Aruba Flag
    Aruba flag
    Adopted March 18, 1976
    Proportion 2:3
    Flag Day March 18
    Colors Larkspur Blue
    Bunting Yellow
    Union Flag Red
    White
    Aruba Flag
    The national flag of Aruba consists of a field of light blue (called "Larkspur"), two narrow parallel horizontal yellow ("Bunting Yellow") stripes in the bottom half, and a four-pointed white-fimbriated red ("Union Flag red") star in the canton
    Aruba Flag Colors - symbolism
    Aruba Flag Colors - meaning

    Blue represents the sea that surrounds Aruba
    Yellow stands for abundance, representing the island's past and its industries of gold, aloe and oil; red is for the love each Aruban has for the country and the ancient industry of Brazilwood
    Four-pointed white-fimbriated red star symbolizes the four points of the compass, with the island having drawn people from around the world. The star also represents the island itself, surrounded by the beautiful blue sea
    Parallel Yellow Stripes stands for the free and separate position Aruba enjoys in the Kingdom of the Netherlands.
    White symbolizes the snow-white beaches as well as the purity of the hearts of Aruba's people who strive for justice, order and liberty.
    Aruba Flag Colors

    Blue RGB: (65,137,221) Hex: #4189dd
    Bunting Yellow RGB: (249,214,22) Hex: #f9d616
    Union Flag Red RGB: (210,16,52) Hex: #d21034
    White RGB: (255,255,255) Hex: #FFFFFF
    Aruba Flag Video
    Aruba Flag Picture
    Aruba Flag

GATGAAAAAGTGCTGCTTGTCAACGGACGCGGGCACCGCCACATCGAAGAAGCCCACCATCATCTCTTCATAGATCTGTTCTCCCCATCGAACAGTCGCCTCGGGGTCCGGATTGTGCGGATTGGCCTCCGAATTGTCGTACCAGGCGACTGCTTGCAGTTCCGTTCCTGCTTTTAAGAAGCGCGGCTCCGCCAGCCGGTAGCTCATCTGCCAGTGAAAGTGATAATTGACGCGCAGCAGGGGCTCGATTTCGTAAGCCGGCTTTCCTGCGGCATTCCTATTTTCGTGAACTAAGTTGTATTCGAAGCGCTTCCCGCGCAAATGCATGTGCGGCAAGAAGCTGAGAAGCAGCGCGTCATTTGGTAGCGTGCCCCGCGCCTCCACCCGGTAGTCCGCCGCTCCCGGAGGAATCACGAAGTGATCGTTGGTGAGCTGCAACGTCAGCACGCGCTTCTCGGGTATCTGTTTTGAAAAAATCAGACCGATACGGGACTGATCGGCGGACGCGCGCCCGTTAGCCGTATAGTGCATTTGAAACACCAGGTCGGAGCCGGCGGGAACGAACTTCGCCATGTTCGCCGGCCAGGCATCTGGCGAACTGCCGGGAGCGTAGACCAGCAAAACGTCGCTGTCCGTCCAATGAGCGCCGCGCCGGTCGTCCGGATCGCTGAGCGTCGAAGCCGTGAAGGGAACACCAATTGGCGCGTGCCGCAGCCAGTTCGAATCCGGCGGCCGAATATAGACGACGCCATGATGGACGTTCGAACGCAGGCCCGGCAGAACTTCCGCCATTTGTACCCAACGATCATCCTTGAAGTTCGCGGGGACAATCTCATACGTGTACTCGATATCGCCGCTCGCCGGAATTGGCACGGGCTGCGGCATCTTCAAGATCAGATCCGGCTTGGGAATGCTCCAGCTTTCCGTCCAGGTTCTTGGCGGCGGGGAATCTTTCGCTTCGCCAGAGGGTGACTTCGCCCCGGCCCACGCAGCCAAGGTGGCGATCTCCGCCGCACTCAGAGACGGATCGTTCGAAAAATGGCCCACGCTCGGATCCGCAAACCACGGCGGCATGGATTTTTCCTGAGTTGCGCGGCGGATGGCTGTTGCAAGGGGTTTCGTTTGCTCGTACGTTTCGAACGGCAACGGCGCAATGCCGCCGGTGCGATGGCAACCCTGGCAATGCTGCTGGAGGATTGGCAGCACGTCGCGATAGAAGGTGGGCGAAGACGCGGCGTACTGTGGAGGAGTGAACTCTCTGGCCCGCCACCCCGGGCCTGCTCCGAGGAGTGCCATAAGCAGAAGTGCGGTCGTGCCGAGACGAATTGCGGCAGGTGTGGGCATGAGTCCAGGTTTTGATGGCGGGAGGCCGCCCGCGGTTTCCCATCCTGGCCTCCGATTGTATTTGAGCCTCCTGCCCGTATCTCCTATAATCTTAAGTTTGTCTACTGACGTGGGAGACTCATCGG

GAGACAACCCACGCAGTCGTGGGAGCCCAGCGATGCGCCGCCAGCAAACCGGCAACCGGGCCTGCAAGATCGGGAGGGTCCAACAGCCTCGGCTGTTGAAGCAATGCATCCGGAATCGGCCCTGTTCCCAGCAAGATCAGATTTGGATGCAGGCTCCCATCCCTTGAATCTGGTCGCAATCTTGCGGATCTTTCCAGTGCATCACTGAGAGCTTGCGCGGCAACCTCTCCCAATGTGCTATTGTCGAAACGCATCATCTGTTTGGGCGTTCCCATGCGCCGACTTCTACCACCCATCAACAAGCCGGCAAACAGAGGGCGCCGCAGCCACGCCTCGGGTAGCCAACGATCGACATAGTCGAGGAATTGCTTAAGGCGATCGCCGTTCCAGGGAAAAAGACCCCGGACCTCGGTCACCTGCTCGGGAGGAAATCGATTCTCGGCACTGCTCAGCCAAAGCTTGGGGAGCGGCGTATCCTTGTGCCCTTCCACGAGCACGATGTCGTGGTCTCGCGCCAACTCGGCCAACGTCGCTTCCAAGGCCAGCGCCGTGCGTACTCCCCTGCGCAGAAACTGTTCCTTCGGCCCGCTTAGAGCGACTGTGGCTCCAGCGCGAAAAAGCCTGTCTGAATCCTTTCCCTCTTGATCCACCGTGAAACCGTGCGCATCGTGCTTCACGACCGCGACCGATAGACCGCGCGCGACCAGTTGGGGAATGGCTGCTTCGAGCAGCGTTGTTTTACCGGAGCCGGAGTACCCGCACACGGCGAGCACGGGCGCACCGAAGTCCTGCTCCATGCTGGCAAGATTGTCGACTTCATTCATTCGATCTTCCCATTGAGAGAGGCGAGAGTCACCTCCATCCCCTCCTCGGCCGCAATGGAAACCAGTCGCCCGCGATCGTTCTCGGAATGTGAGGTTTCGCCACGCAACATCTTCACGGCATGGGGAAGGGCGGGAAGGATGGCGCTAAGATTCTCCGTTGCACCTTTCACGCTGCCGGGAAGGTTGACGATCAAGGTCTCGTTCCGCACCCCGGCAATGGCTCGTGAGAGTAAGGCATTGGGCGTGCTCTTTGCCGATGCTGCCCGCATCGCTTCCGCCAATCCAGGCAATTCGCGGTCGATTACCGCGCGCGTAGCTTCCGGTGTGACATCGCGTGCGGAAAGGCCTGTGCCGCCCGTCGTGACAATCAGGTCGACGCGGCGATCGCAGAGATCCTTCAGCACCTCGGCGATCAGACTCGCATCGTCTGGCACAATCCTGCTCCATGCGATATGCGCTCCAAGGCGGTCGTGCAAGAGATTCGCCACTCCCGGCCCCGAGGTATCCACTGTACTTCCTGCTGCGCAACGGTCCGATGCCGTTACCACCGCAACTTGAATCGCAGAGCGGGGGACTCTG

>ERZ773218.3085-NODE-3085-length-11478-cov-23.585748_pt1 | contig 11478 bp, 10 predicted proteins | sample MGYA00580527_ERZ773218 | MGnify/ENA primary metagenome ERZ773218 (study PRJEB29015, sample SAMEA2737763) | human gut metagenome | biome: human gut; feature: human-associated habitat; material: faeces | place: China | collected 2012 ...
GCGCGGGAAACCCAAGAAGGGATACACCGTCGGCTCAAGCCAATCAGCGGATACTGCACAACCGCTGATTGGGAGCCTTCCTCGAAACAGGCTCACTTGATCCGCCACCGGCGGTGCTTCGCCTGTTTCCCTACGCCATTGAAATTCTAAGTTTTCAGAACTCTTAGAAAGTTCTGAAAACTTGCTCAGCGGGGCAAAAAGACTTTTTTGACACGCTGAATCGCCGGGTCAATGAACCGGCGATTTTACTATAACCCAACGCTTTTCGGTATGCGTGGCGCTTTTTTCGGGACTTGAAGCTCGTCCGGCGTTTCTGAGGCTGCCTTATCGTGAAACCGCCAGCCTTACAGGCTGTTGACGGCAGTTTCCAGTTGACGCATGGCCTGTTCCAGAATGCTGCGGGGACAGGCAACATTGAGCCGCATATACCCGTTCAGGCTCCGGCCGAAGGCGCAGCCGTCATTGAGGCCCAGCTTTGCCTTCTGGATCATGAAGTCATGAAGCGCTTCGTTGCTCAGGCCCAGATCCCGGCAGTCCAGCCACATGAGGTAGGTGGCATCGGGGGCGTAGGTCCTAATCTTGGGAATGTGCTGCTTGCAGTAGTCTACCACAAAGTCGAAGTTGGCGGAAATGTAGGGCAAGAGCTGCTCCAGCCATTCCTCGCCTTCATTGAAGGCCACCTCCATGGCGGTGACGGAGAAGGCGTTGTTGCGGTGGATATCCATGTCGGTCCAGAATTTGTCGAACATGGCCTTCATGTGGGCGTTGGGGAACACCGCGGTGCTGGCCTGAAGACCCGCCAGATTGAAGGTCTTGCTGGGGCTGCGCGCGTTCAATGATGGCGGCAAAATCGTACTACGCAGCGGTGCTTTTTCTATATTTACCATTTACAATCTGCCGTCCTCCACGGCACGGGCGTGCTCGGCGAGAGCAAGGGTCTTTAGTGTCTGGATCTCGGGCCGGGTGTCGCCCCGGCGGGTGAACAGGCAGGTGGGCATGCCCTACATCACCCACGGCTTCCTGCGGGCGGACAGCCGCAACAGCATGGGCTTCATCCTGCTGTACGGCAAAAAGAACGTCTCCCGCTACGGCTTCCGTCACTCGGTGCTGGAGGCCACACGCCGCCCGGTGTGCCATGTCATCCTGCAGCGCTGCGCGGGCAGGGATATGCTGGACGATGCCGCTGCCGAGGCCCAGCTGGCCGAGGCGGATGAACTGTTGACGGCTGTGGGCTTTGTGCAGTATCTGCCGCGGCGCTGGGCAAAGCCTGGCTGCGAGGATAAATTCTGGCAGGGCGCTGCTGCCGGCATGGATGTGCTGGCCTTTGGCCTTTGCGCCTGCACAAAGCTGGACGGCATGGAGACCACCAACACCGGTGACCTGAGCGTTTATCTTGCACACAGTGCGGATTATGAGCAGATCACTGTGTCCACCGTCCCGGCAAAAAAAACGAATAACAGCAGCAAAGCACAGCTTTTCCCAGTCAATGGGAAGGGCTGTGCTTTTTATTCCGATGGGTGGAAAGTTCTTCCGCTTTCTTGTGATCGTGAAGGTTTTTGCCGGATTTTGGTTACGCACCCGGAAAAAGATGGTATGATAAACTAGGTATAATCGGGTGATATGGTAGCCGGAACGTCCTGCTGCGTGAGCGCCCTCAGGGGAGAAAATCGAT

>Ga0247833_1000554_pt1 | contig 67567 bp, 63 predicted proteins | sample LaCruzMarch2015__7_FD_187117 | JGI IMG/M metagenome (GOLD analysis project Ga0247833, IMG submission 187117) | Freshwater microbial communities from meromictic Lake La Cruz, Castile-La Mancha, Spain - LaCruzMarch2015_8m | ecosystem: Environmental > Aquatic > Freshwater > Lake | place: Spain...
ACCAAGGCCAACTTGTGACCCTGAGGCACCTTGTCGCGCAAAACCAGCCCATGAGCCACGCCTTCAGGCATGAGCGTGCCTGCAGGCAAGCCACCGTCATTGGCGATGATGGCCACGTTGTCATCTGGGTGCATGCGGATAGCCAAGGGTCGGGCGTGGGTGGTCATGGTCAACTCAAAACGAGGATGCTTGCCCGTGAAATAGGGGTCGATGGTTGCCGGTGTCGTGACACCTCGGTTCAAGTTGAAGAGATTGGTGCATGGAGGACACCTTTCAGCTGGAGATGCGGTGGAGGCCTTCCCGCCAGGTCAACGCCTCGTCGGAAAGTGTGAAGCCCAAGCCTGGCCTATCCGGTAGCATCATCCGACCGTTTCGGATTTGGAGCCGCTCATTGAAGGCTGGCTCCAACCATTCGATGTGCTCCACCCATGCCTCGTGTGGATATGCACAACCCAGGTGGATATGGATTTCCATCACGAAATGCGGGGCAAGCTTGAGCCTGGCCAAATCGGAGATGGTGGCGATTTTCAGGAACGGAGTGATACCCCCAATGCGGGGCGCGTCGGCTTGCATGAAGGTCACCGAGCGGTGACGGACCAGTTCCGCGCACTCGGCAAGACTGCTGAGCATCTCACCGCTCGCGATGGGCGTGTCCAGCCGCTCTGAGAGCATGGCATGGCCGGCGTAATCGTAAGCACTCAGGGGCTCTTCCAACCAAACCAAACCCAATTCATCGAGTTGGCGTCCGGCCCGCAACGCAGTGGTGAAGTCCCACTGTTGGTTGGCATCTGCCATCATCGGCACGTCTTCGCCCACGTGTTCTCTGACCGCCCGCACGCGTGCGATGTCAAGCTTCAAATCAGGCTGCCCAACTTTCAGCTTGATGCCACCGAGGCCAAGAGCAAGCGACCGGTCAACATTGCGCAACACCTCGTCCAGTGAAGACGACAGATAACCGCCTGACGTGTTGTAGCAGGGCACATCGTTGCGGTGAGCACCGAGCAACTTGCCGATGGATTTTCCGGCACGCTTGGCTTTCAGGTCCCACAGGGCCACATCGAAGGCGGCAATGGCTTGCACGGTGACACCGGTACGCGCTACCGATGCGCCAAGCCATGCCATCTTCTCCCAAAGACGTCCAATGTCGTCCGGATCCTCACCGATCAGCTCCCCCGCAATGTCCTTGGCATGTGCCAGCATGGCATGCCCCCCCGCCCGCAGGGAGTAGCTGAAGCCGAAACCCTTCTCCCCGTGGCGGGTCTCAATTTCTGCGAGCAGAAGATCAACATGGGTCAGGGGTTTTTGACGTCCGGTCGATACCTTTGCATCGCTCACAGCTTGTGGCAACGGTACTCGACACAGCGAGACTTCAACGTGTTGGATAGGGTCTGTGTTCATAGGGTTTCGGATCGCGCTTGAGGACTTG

NETHERLANDS. The geographical features of the countries formerly known collectively as the Netherlands or Low Countries are, dealt with under the modern English names of HOLLAND and BELGIUM. Here we are concerned only with their earlier history, which is put for convenience under this heading in order to separate the account of the period when they formed practically a single area for historical purposes from that of the time when Holland and Belgium became distinct administrative units. The sources of our knowledge of the country down to the 8th century are Caesar's De Bello Galileo, iv., the history of Velleius Paterculus, ii. 105, the works of Tacitus, the Historia Ear bin-ants. Francorum (i.-iii.) of Gregory of Tours, the Fredegar's Chronica (for the last two of which see D. Bouquet's Recueil de historiens des Gaules et de la France, 1738-1.876). The Netherlands first became known to the Romans through the campaigns of Julius Caesar. He found the country peopled partly by. tribes of Gallo-Celtic, partly by tribes of Germanic stock, the river Rhine forming roughly the line of demarcation between the races. Several of the tribes along the borderland, however, were undoubtedly of mixed blood. The Gallo-Celtic tribes bore the general appellation of Belgae, and among these the Nervii, inhabiting the district between the Scheldt and the Sambre were at the date of Caesar's invasion, 57 B.C., the most warlike and important. To the north of the Meuse, and more especially in the low-lying ground enclosed between the Waal and the Rhine (insula Batavorum) lived the Batavi, a clan of the great Germanic tribe, the Chatti. Beyond these were found the Frisians (q.v.), a people of German origin, who gave their name to the territory between the Rhine and the Ems. Of the other tribes the best known are the Caninefates, Chauci, Usipetes, Sicambri, Eburones, Menapii, Morini and Aduatici. Julius Caesar, after a severe struggle with the Nervii and their confederates, was successful in bringing the Belgic tribes into subjection to Rome. Under Augustus, 15 B.e., the conquered territory was formed into an imperial province, Gallia Belgica, and the frontier line, the Rhine, was strongly held by a series of fortified camps. With regard to the region north of the Rhine we first obtain information from the accounts of the campaigns of Nero, Claudius, Drusus and Tiberius. The Batavians were first brought under Roman rule in the governorship of Drusus, A.D. 13. They were not incorporated in the empire, but were ranked as allies, socii or auxilia. Their land became a recruiting ground for the Roman armies, and a base for expeditions across the Rhine. The Batavians served with fidelity and distinction in all parts of the empire, and from the days of Augustus onwards formed a considerable part of the Praetorian guard. The Frisians struggled against Roman over-lordship somewhat longer, and it was not until A.D. 47 that they finally submitted to the victorious arms of Domitius Corbulo. The Frisian auxiliaries were likewise regarded as excellent troops. In the confusion of the disputed succession to the imperial throne after the death of Nero, the Batavians (A.D. 69-70) under the influence of a great leader, known only by his Roman name, Claudius Civilis, rose in revolt. Civilis The revolt of Civltls. had seen much service in the Roman armies, and was a man of statesmanlike ability. In revenge for his own imprisonment, and the death of his brother by order of Nero, he took advantage of the disorder in the empire not only to stir up his fellow-countrymen to take up arms for independence, but to persuade a large number of German and Belgic tribes to join forces with them. A narrative of the revolt is given in detail by Tacitus. At first success attended Civilis and the Romans were driven out of the greater part of the Belgic province. Even the great fortress of Castra Vetera (Xanten) was starved into submission and the garrison massacred. But dissensions arose between the German and Celtic elements of Civilis's following. The Romans, under an able general, Cerealis, took advantage of this, and Civilis, beaten in fight, retired to the island of the Batavians. But both sides were exhausted, and it was arranged that Cerealis and Civilis should meet on a broken bridge over the Nabalia (Yssel) to discuss terms of peace. At this point the narrative of Tacitus breaks off, but it would appear that easy conditions were offered, for the Batavians returned to their position of socii, and were henceforth faithful in their steady allegiance to Rome. The insula Batavorum, lined with forts, became for a long period the bulwark of the empire against the inroads of the Germans from the north. Of this period scarcely any record remains, but when at the end of the 3rd century the Franks (q.v.) began to swarm over the Rhine into the Roman lands, the names of the old tribes had disappeared. The peoples within the frontier had been transformed into Romanized pro- vincials; outside, the various tribes had become merged in the common appellation of Frisians. The branch of the Franks—who were a confederacy, not a people—which gradually over-spread Gallia Belgica, bore the name of the Salian Franks.